Sophie Hutchings: The space is not like the beautiful old European churches. It’s kinda like a Wealthy Grandma’s big lounge room. Big white arched windows, the classic high ceilings but with lots of lounges, lamps & candles everywhere. The space is actually used as a unique music venue. They have a really nice Grand Piano and I asked if I could take my mic’s in late one night and set up camp. You get the odd bus or car off in the distance and a bit of street noise but apart from that you feel pretty alone & the openness of the room carries the piano nicely which is what I wanted.


Please discuss the process of improvisation? Is it a case of beginning with a blank canvas and seeing where the music takes you, so to speak? Also, I imagine would a lot of your compositions (contained on your full-length releases) start off as solo piano improvs with the spark of an idea? 

SH: The pieces on this gift release are a mixture. Some of them started as a blank canvas others were musings I started at home and developed on the night….This time I wanted to learn just to let go and not think about it which many artist would relate to I’m sure. I wanted to press the record button and nothing else. Not overly listening, overly critiquing, scrapping and re-starting (though I admit I scrapped some from the night I didn’t like!) Just some of the things that happen when you’re doing an official album.


Is there a narrative that you feel forms this collection of new music, Sophie? It is clear with your captivating music that indeed something very lyrical and poignant lies at the heart of the piano works.

SH: A lot of feelings and thoughts lie at the heart but really the best therapy when playing for me is thinking of nothing. I don’t really remember what I’m contemplating at the time. You definitely feel strongly and you re-connect when you listen back to them. For me instrumental music doesn’t always tell a definite story but expresses a definite feeling that words don’t have to define…. That’s what I love about it (kind of cheating really!).


Please shed some light on your forthcoming record and follow-up to the spell-binding ‘Night Sky’? 

SH: I’m doing it in small increments whenever those involved can spare the time. e.g. Strings, My Engineering friend Tim Whitten…In my spare time I’m working on ideas from home but I tend to focus more and get creatively spontaneous when I’m in the studio. I guess it’s an extension of perhaps the flavour of what I’ve done previously only I hope it’s better and well there will be some different elements for sure!


What records and artists have you been obsessed with of late? 

SH: Gamelan music… though I don’t know all the names of the artists I’ve been listening to of lately I absolutely love it and trying to build a collection.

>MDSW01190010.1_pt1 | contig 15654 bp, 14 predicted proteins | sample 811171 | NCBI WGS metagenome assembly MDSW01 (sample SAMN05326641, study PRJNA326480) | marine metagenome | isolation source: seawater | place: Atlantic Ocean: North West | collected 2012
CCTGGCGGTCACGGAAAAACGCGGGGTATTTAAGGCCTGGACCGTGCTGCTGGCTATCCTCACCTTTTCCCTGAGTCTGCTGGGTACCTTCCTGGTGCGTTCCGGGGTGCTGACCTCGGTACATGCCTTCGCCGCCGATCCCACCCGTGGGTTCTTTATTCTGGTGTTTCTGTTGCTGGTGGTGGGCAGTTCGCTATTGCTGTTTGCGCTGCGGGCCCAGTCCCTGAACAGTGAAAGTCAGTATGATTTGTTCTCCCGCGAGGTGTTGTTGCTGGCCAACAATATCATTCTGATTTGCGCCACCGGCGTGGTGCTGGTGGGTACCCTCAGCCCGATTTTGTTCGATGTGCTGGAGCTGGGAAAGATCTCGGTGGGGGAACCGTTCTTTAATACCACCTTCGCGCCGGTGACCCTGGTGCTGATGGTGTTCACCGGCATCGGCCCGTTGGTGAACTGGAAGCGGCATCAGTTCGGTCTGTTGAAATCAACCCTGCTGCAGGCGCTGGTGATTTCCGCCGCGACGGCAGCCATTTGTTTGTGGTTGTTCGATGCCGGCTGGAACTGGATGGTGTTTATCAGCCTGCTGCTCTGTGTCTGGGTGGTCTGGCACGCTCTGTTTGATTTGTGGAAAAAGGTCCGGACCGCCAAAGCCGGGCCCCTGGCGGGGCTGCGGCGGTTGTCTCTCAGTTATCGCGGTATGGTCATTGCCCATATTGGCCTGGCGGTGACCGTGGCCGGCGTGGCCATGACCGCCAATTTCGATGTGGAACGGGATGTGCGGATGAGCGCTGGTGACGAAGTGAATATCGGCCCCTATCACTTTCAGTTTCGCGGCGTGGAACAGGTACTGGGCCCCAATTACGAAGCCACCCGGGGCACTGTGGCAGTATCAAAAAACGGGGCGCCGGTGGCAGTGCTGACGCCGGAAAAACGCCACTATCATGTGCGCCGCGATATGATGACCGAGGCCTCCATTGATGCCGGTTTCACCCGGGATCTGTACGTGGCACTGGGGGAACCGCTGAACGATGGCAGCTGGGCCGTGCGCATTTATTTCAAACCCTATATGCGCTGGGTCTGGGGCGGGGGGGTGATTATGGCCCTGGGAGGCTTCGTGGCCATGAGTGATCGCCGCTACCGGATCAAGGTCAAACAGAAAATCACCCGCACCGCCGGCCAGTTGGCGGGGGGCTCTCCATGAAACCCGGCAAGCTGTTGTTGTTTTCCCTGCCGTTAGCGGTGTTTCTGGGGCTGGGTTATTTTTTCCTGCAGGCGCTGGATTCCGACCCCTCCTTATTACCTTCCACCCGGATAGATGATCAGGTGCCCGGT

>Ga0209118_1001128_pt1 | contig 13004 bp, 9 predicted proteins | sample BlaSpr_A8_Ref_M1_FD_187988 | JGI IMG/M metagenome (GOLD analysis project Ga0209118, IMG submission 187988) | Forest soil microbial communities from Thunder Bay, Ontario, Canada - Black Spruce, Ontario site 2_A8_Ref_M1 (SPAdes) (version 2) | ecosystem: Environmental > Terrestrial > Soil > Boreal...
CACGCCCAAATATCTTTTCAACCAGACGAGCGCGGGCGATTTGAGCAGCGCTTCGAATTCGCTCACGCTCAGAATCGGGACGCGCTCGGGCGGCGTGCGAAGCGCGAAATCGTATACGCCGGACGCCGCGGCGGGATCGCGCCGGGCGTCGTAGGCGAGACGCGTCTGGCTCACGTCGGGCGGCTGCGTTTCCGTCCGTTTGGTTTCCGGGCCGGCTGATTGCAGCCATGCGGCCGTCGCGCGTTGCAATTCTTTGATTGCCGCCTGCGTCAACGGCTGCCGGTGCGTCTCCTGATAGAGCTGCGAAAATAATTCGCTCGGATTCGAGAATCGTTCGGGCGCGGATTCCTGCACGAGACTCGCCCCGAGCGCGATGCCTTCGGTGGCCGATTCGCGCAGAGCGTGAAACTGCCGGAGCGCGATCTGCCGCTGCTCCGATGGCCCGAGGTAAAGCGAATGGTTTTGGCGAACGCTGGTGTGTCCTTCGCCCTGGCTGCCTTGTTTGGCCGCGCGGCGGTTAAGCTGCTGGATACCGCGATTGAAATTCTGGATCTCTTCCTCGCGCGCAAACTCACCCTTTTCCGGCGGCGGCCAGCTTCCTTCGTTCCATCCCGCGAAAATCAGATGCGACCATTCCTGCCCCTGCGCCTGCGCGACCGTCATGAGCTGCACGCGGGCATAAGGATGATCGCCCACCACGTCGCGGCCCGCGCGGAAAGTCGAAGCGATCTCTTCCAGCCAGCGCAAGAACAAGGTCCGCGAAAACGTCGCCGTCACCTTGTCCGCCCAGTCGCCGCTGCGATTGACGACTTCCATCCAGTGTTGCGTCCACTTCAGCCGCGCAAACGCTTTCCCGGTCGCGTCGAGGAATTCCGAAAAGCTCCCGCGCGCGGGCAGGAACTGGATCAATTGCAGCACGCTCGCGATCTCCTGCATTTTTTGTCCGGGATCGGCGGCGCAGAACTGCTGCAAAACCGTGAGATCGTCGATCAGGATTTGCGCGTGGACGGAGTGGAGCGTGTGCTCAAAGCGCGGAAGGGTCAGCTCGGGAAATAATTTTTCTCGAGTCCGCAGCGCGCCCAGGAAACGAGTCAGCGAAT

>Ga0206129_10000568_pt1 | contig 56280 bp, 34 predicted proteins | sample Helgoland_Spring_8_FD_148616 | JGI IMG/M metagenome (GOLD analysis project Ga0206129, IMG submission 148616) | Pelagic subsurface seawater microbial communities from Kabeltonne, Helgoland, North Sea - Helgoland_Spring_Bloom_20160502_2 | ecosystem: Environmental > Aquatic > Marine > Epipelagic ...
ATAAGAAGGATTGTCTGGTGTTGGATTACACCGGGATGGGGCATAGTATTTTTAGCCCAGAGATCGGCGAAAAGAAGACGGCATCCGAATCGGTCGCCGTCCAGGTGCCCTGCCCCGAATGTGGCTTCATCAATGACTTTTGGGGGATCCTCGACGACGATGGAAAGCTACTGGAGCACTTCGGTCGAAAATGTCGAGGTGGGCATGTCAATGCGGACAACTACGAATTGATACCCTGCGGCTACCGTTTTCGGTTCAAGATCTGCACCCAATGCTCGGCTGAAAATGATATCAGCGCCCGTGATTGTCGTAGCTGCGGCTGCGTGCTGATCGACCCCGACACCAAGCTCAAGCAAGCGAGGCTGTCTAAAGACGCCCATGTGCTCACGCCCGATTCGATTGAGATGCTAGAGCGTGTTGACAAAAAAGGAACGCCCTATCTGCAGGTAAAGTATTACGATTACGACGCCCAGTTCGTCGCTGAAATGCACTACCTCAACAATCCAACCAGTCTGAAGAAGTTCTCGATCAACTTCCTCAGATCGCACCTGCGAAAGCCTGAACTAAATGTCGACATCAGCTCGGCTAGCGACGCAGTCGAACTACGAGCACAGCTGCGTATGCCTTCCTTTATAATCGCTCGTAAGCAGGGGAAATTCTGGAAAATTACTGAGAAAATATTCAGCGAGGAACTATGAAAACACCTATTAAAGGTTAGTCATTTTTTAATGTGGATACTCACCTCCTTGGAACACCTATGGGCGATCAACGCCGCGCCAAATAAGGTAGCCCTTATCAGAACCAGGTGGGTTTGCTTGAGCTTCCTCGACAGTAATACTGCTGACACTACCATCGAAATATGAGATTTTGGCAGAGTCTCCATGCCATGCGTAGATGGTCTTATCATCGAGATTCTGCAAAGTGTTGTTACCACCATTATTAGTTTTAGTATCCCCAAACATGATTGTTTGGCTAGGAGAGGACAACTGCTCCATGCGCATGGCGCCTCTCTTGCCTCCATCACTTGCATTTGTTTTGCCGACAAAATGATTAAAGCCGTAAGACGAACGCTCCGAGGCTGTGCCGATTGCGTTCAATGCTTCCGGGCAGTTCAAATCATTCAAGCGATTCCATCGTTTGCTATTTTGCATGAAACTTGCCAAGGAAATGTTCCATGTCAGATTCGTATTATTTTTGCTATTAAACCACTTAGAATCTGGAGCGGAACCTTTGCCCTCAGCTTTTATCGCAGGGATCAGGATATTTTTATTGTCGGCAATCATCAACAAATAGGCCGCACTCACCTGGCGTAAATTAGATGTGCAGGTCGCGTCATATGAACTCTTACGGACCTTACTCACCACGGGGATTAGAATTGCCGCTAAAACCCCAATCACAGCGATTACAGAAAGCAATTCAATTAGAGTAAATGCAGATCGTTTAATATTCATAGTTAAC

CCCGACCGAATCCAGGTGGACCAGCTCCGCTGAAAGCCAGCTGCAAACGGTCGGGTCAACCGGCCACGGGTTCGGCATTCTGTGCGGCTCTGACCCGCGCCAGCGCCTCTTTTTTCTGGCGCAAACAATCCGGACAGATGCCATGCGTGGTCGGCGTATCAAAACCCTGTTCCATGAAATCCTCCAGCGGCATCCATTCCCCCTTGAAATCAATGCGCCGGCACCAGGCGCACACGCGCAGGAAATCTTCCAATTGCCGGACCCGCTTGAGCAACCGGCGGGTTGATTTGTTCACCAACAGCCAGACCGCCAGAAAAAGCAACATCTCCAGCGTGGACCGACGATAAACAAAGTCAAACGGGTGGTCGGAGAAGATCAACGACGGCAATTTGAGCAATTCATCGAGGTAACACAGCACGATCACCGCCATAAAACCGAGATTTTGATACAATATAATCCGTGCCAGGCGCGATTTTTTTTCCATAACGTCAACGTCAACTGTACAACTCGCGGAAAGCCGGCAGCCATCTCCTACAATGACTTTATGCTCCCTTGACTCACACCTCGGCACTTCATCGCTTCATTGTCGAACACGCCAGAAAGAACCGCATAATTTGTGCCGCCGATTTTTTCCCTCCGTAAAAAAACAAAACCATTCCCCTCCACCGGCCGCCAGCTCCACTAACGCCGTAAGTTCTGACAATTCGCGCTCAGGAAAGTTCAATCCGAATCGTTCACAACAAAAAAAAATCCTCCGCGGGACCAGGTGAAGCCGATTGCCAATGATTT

A bit of African Jazz -Tche Belew gets a good spin over dinner and wine.

The Necks release early this year – Open and the new A Winged Victory for the Sullen album – Atomos are on high rotation.



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‘White Light’ is available now as a free download via Bandcamp HERE.



Written by markcarry

November 3, 2014 at 1:00 pm

Younger Than Yesterday: “Sex” by The Necks, selected by Sophie Hutchings

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The Sydney-based pianist and composer Sophie Hutchings shares with us her feelings on the album which had the greatest impact on her life as a musician. To date, Hutchings has released two solo albums, ‘Becalmed’ and ‘Night Sky’, both available now via Australian independent label Preservation. 


The Necks ‘Sex’, by Sophie Hutchings.

From a young age I became fixated with repetition… during practice or mooching around on the piano, even if it were a simple melody I’d made up. I’d enjoy the process of playing it in circular motion. There was a contentment in performing the same thing over and over again — although I’m sure my family didn’t experience the same form of contentment at the time! However, come my energetic teens it was the compelling and emotionally charged power of indie rock music that began to take precedence in my life, and although I continued to improvise at home with the kind of music I generally do now, I wasn’t exactly searching for anything outside of the more aggressive music I was listening to. I was spoilt by the records my two older brothers would bring home, and it was exciting to rummage through their collections and new finds. I felt I was discovering great and interesting music and I was! But when bands like Rachel’s came along, another sense in me awakened.

The first groundbreaking discovery for me was The Necks album ‘Sex’. Tim Whitten — who has been involved with the recording process of both my albums and a long-standing family friend — gave it to me saying: “You will totally dig this album”. I immediately fell in love with the purity, as well as the endlessly repeated motifs of the drums, bass and piano.

Repetition in music for me — be it ambient, instrumental or indie rock when done well — kind of transports you away from what’s going on around you. It holds you in a nice little pocket of time, hypnotic inflections drag you into a musical undercurrent and that’s what The Necks do to me. They manage to calmly hypnotize you without dissecting your emotions. They take you to a pensive place whilst also managing to uplift you at the same time. I chose this record, as it was a huge turning point in my life and it was the foundation of what I was then to build from. To this day I still hold onto it as a very special album. It’s one of those nostalgic numbers in your collection that you put on again, and again, again and again… and again. I never tire of it.